Monday, January 26, 2015
Today's Equipment Leasing Headlines
Update--Balboa Files: "It was an Operating Lease"
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Update--Balboa Files: "It was an Operating Lease"
Texas Court Misunderstood Nature of a True Lease and Article 2A
Balboa Capital v WCS Lending 2014 WL 4956459 (N.D.Tex.)
We hate it when judges misunderstand the nature of a true lease and then try to apply equitable solutions to a perfectly ordinary concept. In a true lease, the lessor gets to have rent and keep the equipment after the lease term is over.
In today’s case, the lessee signed a lease which was intended as a true lease, and then defaulted. The court thought it was unfair to allow the lessor money damages and possession of the equipment, because that would have been a double recovery. No, your honor, that’s exactly what is supposed to happen in in a true lease. The facts follow.
The lease was originally written by VAR Resources LLC (F/k/a VAR Resources, Inc., Texas, and then discounted to Balboa Capital Corporation, California. It was written to WCS Lending, LLC, 951 NW 51st Street, Suite 150, Boca Raton, Florida, and appears to be for 15 HP Elite notebooks, 15 lap top case, 50 HP 3500 computers, 30 monitors, 30 dual desks, and misc. items (no software noted). (1)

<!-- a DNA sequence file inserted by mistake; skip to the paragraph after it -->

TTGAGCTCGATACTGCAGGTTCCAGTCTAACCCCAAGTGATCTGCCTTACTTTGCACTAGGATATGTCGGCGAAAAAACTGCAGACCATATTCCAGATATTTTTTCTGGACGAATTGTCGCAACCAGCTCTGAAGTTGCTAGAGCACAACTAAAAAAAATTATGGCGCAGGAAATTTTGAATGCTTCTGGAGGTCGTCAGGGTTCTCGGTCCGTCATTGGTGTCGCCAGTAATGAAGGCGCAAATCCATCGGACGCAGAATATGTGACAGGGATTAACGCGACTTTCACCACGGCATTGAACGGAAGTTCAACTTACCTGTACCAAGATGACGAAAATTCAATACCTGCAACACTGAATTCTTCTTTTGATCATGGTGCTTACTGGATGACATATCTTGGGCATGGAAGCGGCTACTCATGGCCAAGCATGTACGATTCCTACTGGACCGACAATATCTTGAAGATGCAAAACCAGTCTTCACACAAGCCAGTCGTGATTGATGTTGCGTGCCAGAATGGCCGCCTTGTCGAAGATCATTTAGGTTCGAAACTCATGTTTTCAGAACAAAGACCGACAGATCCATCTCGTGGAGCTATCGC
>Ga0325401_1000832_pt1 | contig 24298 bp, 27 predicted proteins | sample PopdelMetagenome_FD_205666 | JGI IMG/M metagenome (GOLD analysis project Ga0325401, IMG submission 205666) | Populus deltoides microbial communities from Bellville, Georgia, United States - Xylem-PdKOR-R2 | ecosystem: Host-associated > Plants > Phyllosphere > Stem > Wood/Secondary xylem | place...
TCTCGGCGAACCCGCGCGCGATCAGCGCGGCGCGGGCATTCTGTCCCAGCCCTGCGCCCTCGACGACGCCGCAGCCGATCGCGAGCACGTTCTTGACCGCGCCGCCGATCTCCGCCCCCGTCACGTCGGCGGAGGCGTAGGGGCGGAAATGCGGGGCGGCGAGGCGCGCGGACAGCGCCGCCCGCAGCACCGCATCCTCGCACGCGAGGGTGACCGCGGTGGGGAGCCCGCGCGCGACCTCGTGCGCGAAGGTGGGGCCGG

“VAR Resources, Inc, 2330 Interstate 30, Mesquite, Texas. Founded 1988, VAR Resources provides financing for computer hardware and software to businesses in the United States. Founded in 1988, our Account Managers have an expertise pertaining to the IT Channel.
“Established over 10 years ago, WCS Lending is a mid-sized nationwide mortgage banker that has won Inc. 500 recognition for America's Fastest Growing Private Companies from 2009-2011, and is ranked among the top 10 privately held mortgage bankers in the country.”
WCS Lending web site states they do not have an office in Texas, and appears the case is filed here due to it originally being written by VAR Resources, located in Texas as Balboa Capital documentation mentions California.(1)
Balboa Capital became lessor, taking over the VAR master lease (1) on a 36 month “fair market value” residual lease at $2,034.25 per month to lessee WCS Lending in 2013. There was no purchase option letter produced, and the master lease called for return of equipment. (2) Soon thereafter, the lessee defaulted, and the lessor filed suit against the company’s registered agent in Texas. There does not appear to be a personal guarantee as the only named Defendant was WCS Lending, LLC. (There is no record of service to WCL Lending headquarters in Florida.) The lessee didn’t answer the complaint and a default was entered against the lessee.